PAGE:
In terms of precisely where behind the speaker to place the panel:

1. Measure your response at your seat without any panel there using REW.
2. Center the panel behind the midrange or (if a two way speaker) behind the woofer.
3. Measure the response again.
4. Adjust placement a few times, measuring each time, to see if you can do better.

Don't be surprised if most of the comb filtering you see if from SBIR off the side walls, floor, and ceiling, and not just the rear/front wall. Don't be surprised if you still see lots of room modes. In other words, even if you kill the SBIR, there are a half dozen other sources of boundary or room issues that will remain.
Small areas of absorption behind the speakers are most likely to make SBIR worse. View attachment 51597
I believe that DanDan is correct, that the amount (area) of absorption you are talking about is unlikely to provide much, if any, positive benefit.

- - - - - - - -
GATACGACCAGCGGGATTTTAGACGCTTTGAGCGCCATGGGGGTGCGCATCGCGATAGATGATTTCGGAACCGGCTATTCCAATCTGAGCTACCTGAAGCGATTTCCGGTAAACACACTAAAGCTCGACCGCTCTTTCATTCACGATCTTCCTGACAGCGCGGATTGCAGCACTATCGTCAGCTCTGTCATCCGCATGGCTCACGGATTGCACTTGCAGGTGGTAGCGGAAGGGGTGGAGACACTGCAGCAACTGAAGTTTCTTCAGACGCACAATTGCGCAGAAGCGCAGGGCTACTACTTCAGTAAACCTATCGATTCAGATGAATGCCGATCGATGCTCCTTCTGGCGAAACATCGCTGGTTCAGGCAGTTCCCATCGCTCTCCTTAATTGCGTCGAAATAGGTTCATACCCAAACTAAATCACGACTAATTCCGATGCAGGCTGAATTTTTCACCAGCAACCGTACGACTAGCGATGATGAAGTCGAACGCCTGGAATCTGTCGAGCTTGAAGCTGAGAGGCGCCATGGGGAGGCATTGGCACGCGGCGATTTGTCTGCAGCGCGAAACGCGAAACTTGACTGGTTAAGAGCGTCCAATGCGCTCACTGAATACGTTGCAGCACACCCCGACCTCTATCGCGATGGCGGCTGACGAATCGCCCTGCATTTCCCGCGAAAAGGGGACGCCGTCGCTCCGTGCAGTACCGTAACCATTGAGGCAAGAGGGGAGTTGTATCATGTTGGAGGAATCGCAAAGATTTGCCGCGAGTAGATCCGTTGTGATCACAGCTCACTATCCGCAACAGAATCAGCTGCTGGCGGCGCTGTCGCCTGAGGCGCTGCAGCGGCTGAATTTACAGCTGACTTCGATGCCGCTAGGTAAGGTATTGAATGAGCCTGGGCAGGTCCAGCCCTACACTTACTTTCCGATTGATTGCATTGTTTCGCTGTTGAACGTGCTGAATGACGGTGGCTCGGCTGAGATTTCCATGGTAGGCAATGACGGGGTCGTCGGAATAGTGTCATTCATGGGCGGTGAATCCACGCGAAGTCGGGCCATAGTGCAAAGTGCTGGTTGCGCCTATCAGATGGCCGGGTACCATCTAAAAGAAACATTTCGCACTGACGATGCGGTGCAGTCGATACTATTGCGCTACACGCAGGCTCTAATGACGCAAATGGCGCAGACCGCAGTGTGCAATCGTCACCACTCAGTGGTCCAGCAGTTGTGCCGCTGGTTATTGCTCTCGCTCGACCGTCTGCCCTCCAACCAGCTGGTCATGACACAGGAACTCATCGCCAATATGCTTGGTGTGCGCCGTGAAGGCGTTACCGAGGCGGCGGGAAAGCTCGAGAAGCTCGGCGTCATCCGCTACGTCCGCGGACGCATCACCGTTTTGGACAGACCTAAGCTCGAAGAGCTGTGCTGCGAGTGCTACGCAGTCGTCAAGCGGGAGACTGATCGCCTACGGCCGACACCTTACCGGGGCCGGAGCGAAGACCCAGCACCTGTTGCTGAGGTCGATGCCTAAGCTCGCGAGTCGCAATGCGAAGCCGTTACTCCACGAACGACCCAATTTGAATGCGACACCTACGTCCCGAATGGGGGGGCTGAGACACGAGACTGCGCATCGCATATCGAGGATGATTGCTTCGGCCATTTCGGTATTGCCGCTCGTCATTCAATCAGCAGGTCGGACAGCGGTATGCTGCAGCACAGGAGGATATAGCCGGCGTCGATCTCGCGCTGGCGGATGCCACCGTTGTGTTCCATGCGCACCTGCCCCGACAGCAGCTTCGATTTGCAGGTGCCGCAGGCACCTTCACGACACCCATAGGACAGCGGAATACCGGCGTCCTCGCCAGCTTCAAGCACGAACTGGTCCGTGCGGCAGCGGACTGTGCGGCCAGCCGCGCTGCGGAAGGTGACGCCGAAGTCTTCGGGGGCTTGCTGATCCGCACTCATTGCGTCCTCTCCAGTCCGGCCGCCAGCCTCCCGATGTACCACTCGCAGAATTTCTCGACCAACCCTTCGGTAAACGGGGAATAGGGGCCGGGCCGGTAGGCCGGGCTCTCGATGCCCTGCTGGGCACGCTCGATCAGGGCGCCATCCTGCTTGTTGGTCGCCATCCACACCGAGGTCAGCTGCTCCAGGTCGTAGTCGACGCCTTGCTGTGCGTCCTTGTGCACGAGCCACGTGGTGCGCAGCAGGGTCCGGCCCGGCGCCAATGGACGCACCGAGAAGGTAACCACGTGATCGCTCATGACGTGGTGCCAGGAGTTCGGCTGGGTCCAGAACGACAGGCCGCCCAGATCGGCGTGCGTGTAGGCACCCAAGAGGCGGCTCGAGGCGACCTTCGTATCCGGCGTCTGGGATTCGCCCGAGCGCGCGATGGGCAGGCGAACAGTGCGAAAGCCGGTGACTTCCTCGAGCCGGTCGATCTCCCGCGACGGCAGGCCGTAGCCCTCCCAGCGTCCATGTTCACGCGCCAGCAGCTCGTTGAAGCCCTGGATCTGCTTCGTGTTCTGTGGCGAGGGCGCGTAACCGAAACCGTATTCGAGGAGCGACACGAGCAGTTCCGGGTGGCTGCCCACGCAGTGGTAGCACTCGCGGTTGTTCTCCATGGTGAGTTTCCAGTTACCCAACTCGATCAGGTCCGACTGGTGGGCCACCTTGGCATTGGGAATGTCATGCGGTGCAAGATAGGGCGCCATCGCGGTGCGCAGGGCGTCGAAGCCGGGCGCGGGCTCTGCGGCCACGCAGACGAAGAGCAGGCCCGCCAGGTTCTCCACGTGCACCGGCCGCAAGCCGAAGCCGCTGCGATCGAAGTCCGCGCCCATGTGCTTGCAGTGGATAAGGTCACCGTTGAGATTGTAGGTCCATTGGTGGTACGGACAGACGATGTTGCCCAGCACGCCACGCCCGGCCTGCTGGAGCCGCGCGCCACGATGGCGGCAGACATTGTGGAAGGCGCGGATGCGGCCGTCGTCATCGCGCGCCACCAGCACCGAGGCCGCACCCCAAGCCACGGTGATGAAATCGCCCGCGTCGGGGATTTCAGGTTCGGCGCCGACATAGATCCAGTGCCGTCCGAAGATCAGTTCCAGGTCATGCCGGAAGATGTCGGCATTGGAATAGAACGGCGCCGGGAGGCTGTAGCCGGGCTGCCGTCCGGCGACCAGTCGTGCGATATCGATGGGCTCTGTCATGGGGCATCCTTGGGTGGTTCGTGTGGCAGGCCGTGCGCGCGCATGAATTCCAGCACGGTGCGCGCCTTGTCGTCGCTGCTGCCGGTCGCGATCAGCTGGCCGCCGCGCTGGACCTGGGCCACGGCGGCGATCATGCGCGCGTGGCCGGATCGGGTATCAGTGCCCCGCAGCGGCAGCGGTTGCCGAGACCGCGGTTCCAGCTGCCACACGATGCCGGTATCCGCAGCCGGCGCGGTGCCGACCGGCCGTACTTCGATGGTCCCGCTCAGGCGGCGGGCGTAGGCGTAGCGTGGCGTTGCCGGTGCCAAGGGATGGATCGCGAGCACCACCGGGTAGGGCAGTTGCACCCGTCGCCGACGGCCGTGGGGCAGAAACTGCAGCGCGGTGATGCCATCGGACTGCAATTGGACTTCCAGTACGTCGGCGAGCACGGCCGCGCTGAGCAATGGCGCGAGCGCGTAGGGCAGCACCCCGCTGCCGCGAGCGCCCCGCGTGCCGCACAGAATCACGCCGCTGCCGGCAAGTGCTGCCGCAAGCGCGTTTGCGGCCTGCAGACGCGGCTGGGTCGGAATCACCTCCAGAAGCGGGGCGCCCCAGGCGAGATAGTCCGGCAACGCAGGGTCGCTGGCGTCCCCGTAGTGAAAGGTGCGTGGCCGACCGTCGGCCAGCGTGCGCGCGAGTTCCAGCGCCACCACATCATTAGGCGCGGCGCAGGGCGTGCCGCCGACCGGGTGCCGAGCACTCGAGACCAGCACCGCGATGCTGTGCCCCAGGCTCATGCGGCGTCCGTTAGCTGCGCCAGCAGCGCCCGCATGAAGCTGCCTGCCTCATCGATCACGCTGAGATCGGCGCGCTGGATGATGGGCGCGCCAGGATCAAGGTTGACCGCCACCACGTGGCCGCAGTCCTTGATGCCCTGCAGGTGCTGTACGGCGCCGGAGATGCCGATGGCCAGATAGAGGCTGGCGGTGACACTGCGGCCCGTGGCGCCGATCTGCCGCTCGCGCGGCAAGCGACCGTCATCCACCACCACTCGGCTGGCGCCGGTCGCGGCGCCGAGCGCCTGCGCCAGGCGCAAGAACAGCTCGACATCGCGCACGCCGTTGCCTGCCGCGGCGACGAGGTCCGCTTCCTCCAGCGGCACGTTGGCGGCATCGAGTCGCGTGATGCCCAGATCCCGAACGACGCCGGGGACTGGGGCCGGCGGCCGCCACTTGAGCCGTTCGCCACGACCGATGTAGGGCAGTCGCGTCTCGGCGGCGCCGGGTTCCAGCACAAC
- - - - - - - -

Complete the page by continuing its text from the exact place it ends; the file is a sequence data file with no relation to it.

The optimal size and placement will depend on a lot of factors, and we might need to see a range of room measurements before we can provide meaningful suggestions.
There are simple SBIR calculators that help you see you need to keep you speaker VERY CLOSE to the front wall for a panel as thin as you are describing to have an impact: http://arqen.com/acoustics-101/speaker-placement-boundary-interference/

Some speakers, in fact, will be too deep to be able to get close enough for the frequency range to get high enough for a panel that thin to really do the job.

In terms of precisely where behind the speaker to place the panel:

1. Measure your response at your seat without any panel there using REW.